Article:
Since when did the hard-working immigrants become the bad guys? Consider the eight Mexicans who were stopped last month in the unprecedented domestic border checks while traveling from the San Juan Islands to Anacortes. One man, an Orcas resident for five years, was trying to get to the airport to pick up his wife and child who had been visiting family in Mexico.
Because he didn’t have U.S. residency papers, the man was handcuffed and shackled, and sent north for one day and then south for many more days to an unidentified detention center in Tacoma. The man’s wife, seven months pregnant at the time, had been waiting frantically at the airport with their 18-month-old child. She didn’t learn the exact location of her husband until more than a day later. A $15,000 bond was set and then reduced after they hired an attorney.
The man was quoted in the March 26 Sounder as saying, “All I want is a quiet and safe place to raise our children and to work for you.” This man is a construction worker who has maybe built homes for solid citizens of our community. His wife, a U.S. citizen, cleans local houses and hotel rooms, thereby also contributing to the economy of this region.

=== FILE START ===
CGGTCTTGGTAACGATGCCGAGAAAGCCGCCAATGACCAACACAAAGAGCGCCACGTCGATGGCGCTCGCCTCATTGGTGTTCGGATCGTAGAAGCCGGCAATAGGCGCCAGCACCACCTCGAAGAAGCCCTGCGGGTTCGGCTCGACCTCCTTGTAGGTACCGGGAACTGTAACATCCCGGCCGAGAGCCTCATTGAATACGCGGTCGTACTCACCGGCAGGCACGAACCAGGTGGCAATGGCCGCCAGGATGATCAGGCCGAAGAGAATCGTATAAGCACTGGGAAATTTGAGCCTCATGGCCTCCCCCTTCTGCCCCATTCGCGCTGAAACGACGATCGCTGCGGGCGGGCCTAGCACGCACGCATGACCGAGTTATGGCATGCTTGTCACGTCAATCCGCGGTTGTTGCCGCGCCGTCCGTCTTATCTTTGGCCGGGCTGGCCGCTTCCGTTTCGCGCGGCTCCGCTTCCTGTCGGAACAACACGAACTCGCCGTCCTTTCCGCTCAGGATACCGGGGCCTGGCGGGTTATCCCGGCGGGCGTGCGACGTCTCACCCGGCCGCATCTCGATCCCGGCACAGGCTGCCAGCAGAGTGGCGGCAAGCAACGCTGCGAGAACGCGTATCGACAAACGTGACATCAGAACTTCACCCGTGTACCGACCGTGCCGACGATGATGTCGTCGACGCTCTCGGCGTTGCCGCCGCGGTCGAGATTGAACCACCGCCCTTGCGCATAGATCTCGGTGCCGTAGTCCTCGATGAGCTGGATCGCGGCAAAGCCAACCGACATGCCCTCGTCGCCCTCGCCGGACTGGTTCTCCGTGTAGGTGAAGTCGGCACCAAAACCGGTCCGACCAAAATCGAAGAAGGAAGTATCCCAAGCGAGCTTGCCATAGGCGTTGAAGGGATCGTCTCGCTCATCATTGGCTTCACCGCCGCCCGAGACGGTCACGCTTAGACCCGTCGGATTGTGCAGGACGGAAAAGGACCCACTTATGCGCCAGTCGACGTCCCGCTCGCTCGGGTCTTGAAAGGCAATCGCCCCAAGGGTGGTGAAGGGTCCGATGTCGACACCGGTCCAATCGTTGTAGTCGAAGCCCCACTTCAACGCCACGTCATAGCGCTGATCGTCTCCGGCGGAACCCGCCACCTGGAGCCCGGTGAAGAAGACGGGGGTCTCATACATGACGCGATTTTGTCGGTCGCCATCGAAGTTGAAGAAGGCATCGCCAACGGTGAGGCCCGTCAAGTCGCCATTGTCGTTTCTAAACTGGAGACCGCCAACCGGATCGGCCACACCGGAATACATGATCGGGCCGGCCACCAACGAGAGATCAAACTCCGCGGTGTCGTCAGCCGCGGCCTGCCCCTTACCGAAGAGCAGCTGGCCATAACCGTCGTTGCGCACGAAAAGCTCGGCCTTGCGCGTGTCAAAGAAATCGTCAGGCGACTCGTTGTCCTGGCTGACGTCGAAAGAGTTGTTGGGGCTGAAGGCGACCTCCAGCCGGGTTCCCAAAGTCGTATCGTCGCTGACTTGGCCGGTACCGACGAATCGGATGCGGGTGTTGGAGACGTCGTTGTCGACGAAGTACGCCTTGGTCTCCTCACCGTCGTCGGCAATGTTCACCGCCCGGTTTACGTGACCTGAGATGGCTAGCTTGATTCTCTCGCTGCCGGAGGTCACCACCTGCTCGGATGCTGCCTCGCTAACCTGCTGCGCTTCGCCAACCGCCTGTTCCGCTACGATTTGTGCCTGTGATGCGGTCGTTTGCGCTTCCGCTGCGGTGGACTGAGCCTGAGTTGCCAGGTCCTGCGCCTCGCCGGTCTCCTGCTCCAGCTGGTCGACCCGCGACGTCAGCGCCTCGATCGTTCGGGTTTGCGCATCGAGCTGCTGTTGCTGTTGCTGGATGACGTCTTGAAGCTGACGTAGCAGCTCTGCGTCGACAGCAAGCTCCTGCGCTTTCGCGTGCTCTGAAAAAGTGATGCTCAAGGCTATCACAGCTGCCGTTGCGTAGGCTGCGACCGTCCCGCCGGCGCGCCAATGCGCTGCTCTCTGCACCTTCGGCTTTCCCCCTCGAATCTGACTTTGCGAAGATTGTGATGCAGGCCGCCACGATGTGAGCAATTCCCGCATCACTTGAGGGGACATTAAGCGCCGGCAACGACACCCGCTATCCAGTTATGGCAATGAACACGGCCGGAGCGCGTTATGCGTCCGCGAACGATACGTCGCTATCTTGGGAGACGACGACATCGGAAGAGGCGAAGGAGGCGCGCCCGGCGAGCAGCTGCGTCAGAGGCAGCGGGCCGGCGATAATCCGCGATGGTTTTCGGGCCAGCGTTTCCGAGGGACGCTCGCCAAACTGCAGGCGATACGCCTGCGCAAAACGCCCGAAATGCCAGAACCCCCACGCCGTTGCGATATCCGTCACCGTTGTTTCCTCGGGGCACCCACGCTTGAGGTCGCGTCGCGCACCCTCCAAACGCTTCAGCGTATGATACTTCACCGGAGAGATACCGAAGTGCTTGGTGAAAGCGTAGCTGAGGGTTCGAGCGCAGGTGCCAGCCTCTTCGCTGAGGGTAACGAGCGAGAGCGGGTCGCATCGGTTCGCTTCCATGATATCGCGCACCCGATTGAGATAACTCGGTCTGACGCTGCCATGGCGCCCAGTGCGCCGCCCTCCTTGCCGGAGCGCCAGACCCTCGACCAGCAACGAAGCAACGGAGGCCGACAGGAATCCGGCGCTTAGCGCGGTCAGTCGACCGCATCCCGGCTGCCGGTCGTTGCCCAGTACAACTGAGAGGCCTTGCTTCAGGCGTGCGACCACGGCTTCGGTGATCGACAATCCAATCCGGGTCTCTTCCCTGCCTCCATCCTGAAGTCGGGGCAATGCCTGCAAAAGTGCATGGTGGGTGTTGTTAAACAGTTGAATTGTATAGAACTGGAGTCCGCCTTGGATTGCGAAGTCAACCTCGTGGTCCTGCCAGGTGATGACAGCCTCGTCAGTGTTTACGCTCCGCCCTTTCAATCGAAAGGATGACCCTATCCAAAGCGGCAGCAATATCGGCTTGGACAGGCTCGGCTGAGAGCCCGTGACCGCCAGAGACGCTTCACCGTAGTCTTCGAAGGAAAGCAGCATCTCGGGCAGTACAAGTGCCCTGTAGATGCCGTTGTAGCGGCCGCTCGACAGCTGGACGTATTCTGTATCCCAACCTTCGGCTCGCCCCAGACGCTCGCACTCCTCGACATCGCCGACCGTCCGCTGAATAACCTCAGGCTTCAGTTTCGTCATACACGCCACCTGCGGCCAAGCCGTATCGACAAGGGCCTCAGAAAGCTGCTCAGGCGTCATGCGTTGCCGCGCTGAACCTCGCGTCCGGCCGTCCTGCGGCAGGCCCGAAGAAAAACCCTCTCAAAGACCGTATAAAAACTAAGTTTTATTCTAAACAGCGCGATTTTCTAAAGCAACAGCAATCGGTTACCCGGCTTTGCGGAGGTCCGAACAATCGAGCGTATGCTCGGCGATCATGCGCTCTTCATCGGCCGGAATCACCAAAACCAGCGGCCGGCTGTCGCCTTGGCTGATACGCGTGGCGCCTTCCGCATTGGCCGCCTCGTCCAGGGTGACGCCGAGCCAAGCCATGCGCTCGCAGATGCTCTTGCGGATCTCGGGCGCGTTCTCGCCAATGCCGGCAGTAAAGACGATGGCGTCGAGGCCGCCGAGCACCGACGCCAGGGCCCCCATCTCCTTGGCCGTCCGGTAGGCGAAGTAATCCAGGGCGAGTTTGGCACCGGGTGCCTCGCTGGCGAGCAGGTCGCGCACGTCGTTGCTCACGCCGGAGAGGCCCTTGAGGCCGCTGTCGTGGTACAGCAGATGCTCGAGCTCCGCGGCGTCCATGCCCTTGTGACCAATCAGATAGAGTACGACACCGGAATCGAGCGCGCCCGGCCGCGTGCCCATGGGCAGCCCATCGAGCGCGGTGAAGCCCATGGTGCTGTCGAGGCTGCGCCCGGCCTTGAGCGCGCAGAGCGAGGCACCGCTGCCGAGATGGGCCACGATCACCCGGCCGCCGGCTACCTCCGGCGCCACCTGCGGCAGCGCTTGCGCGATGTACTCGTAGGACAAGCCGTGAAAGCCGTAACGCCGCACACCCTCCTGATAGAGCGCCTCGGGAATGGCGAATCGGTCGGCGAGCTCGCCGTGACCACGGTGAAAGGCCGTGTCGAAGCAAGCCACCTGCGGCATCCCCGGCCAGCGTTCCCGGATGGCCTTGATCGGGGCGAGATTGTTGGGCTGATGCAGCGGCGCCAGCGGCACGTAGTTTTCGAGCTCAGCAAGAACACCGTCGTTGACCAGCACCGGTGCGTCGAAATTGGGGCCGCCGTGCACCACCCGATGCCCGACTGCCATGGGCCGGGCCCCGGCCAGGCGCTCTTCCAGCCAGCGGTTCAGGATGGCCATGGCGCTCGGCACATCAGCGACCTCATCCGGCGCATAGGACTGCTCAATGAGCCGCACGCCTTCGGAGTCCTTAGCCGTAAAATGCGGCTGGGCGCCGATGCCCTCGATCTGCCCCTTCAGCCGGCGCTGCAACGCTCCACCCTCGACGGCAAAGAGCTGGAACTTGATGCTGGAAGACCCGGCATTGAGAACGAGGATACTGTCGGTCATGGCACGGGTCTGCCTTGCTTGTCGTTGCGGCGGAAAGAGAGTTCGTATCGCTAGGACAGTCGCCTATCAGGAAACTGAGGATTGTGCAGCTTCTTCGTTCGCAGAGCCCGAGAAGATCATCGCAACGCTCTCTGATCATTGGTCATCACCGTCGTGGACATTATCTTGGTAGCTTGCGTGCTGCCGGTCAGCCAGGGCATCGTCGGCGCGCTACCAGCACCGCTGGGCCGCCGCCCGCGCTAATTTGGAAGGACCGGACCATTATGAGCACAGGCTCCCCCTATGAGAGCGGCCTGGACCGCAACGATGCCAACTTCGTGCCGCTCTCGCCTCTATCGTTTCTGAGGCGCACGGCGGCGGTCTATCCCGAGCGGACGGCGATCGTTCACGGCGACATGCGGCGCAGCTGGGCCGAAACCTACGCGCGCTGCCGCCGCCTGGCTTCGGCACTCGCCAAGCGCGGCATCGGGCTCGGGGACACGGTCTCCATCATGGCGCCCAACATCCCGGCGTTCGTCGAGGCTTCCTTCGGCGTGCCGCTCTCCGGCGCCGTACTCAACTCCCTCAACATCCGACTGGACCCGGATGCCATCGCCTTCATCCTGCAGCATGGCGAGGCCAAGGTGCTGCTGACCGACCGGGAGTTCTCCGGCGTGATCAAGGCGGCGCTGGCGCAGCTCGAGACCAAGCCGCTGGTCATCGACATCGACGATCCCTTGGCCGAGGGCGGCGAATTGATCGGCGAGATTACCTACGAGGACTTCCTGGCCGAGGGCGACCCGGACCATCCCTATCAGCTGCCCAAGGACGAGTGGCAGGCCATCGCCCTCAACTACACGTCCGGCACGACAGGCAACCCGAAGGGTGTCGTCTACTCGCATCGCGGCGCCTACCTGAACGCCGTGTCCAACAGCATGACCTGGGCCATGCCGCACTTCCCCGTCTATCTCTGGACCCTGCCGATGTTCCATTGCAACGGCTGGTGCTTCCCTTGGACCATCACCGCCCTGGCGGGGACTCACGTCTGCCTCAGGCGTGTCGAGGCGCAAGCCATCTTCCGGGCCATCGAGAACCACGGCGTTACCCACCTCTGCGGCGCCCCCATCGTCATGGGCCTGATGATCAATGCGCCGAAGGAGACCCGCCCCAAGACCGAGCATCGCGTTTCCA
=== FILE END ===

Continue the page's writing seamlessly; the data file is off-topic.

If these domestic ferry checks don’t end up forcing immigrants to move back to Mexico, they are sure to scare off local immigrants from learning the primary language of our country. Most of the Spanish speakers who had started English classes, which were sponsored by Skagit Valley Community College and held at the Orcas public library, stopped going after these first few “spot checks.”
Unless somebody gets away with rewriting history, the United States of America is still a united nation of immigrants. We are a colorful collection of people who share a common bond in that our ancestors all came to this country seeking a better life — unless they were Africans forced here on a slave ship or Native Americans forced to assimilate into a more European-centered culture once the settlers arrived.
In any case, today’s North Americans have roots that extend around the world: from Europe and Africa to Asia and Australia and South America. Actually, Mexico is part of North America, and most Mexicans are descendants of the indigenous people from before the Spanish Conquest. This means that the Mexicans were on this continent before most of us, even if they are newer to this country.
Do we disrespect our heritage so much that we want to traumatize others who come from different backgrounds just like we do? Certainly we can find room in our hearts to be a little bit compassionate towards our equally diverse neighbors.
By embracing them, we embrace ourselves.
Claire Reutter is Orcas Island School Librarian and lives in Eastsound.